Lindblad Expeditions-National Geographic Conducts First Ever Biodiversity Assessment by Citizen Science in South Georgia

29 December 2017

BioBlitz in the Sub-Antarctic to Continue on Expedition in March 2018

Lindblad Expeditions-National Geographic, the global leader of expedition cruises and adventure travel experiences, has completed the first stage in their pilot Citizen Science BioBlitz in the Sub-Antarctic, marking the first ever biodiversity assessment done by citizen science in South Georgia. With a resounding 80% guest participation, the goal was a digital record of every living organism that they encountered.

© Ralph Lee Hopkins

Lindblad’s first BioBlitz series was launched aboard the 148-guest National Geographic Explorer on two November voyages in one of the planet’s most wildlife-rich locations. In the Southern Ocean, data is scarce and exceedingly expensive to collect by classic scientific survey expeditions. Enter citizen science, where Lindblad’s guests – equipped with a camera or iPhone on hikes, Zodiac cruises and along beaches - made a real and meaningful contribution to science, with 7,500+ photos contributed documenting the Sub-Antarctic ecosystems and marine systems of these remote places.

The program is being spearheaded by Lindblad naturalist Dr. Jimmy White, who has coordinated education and research teams for national universities, international non-government organizations, and documentary companies, and whose expertise lies in the coordination and implementation of field education and remote area research.

“By providing our guests the opportunity to participate in a BioBlitz, our goal is to inspire and engage travelers with more accessible, meaningful and personal wildlife experiences, through wildlife photo-ID, to ultimately improve the science and understanding of the Antarctic ecosystems and marine ecosystems of these remote places,” said Dr. White.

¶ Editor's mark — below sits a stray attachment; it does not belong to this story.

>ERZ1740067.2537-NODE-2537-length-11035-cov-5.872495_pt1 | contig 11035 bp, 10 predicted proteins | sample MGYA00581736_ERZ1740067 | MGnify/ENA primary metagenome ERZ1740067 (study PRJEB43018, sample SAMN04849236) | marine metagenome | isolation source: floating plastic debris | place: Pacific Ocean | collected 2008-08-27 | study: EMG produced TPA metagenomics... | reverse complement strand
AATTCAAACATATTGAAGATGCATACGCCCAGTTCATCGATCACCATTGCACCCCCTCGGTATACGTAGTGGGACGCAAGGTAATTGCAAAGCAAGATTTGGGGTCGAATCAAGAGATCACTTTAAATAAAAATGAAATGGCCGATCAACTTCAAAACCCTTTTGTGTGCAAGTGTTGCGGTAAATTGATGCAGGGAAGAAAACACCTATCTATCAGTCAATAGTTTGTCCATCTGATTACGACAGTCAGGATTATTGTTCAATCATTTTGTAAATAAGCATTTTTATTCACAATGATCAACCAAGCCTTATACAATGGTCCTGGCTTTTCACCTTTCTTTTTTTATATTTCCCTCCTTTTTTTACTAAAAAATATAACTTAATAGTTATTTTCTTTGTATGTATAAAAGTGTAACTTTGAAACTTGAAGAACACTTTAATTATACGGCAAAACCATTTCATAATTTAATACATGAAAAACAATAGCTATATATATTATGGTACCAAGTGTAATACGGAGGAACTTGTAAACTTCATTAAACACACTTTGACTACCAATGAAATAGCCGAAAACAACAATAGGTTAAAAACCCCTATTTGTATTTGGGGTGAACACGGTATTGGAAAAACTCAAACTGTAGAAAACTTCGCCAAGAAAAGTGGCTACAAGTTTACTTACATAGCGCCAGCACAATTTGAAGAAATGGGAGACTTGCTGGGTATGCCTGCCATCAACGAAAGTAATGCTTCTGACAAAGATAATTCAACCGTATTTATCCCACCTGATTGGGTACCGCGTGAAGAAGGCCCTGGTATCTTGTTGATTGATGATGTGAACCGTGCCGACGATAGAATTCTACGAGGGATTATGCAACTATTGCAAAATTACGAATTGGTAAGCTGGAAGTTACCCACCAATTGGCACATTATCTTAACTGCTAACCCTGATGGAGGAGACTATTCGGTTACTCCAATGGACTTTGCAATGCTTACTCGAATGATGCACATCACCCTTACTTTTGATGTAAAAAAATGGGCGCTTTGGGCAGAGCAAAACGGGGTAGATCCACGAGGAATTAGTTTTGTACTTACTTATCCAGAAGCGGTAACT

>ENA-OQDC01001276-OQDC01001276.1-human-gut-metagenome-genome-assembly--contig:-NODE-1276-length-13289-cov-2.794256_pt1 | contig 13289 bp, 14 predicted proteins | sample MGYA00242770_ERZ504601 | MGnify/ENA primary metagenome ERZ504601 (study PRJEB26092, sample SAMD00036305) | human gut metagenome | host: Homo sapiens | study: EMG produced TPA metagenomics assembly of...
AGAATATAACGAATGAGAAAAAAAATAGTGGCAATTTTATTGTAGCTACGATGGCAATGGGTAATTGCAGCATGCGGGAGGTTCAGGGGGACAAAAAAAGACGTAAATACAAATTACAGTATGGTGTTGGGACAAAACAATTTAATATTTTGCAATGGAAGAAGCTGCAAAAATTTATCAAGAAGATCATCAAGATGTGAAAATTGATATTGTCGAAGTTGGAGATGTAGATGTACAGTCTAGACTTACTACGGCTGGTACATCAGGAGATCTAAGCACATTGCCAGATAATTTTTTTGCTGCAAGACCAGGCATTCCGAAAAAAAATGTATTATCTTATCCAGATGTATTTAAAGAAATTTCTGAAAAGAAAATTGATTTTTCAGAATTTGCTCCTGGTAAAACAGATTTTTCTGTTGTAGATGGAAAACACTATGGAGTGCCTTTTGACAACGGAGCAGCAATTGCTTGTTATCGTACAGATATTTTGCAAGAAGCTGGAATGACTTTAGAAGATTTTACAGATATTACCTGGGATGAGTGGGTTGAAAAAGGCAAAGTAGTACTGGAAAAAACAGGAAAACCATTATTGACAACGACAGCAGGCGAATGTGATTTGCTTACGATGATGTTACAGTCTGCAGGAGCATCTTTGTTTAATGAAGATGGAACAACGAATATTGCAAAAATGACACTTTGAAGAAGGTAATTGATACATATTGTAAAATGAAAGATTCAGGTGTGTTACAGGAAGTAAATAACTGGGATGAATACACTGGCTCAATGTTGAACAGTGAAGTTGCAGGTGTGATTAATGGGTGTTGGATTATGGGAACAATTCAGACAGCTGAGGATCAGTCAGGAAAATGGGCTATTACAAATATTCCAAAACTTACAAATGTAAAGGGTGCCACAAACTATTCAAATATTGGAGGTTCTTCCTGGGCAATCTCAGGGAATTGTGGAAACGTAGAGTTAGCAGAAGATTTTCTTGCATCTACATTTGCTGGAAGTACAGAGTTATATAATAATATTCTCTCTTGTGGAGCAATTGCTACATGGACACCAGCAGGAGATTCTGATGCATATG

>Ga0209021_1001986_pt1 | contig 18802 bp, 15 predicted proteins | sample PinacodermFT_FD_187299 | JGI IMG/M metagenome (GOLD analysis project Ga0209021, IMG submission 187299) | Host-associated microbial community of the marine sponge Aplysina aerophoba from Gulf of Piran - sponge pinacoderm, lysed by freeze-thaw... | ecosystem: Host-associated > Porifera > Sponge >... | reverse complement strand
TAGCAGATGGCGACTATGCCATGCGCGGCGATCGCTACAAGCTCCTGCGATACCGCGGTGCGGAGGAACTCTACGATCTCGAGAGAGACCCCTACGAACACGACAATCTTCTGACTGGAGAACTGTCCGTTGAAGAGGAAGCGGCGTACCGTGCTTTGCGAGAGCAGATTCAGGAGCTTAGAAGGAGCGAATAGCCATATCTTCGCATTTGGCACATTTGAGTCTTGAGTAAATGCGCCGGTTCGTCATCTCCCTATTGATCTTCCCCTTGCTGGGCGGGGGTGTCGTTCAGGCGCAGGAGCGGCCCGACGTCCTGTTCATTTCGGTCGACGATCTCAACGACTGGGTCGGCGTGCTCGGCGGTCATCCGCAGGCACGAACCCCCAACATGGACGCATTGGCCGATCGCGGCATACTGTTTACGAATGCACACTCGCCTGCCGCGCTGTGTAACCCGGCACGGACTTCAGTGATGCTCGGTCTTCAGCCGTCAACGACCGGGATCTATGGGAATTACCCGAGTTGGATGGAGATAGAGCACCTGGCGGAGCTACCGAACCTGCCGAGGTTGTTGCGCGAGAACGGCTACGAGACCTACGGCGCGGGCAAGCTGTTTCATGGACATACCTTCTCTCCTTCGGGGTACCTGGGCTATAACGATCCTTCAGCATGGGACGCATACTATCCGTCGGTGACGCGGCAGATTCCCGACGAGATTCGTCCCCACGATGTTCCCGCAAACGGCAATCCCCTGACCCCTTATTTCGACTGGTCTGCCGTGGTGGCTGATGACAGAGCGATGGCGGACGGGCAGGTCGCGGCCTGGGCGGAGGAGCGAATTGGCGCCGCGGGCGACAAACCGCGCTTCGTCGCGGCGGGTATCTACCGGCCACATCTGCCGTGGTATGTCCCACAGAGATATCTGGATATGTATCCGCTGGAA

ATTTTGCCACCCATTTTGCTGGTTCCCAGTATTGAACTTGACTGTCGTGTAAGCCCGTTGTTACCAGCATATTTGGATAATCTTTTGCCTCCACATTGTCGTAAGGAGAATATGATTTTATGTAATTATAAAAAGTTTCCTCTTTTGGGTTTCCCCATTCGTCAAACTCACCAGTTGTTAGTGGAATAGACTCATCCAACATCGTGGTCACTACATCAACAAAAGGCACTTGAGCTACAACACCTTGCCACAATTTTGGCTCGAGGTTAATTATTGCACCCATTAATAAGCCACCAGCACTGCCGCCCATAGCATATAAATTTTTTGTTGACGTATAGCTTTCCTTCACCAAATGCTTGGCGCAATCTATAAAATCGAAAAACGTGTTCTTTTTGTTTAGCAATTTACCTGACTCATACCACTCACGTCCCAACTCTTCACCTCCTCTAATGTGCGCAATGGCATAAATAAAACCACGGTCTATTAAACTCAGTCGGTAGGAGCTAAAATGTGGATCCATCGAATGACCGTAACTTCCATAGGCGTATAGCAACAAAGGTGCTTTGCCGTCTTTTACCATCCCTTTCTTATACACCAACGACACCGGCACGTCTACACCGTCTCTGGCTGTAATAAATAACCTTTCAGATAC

Retired NASA Astronaut Kathleen Sullivan, onboard as a Global Perspectives guest speaker, noted the parallels that she saw with the experiments she conducted while on the space shuttle, and the citizen science programs featured on the Lindblad fleet. “The Lindblad-National Geographic vessels bring a greater number of people to a greater number of places than professional scientific parties can touch in a year. That’s such a fantastic resource.”

© Michael S. Nolan

Guests will have another opportunity to participate in the Citizen Science BioBlitz on the upcoming 19-day South Georgia and the Falklands expedition departing March 6, 2018. Highlights include walking amid one of the world’s great wildlife spectacles including tens of thousands of stately king penguins on a single beach; observing magnificent albatross in the Falklands and seeing Magellanic penguins peeking from their burrows; hiking in the footsteps of “the Boss,” Sir Ernest Shackleton, and hearing his tale of survival; paddling a kayak amid curious fur seals; exploring in a Zodiac among the bergs; and taking photography skills to the next level side-by-side a National Geographic photographer.

Joining the March 6th voyage as Global Perspective guest speakers are adventurers Peter Hillary and Jamling Tenzing Norgay, sons of the first explorers to reach the summit of Mount Everest. Hillary is the first second-generation to climb Mt Everest, he has climbed the Seven Summits (the highest mountain on each of the seven continents) and he has been on over 40 mountaineering expeditions around the world. Jamling did not idle in the shadow of paternal legacies. He is a member of a living dynasty of climbers, with 11 of his relatives summiting Mount Everest. Jamling's spiritual journey has led him to an attachment to the Himalayan region and its majestic jagged 8000-meter peaks.

This voyage also makes the crossing one-way from South America to the Falklands by air rather than sea, allowing guests one more full day among the incredible penguin colonies of South Georgia.

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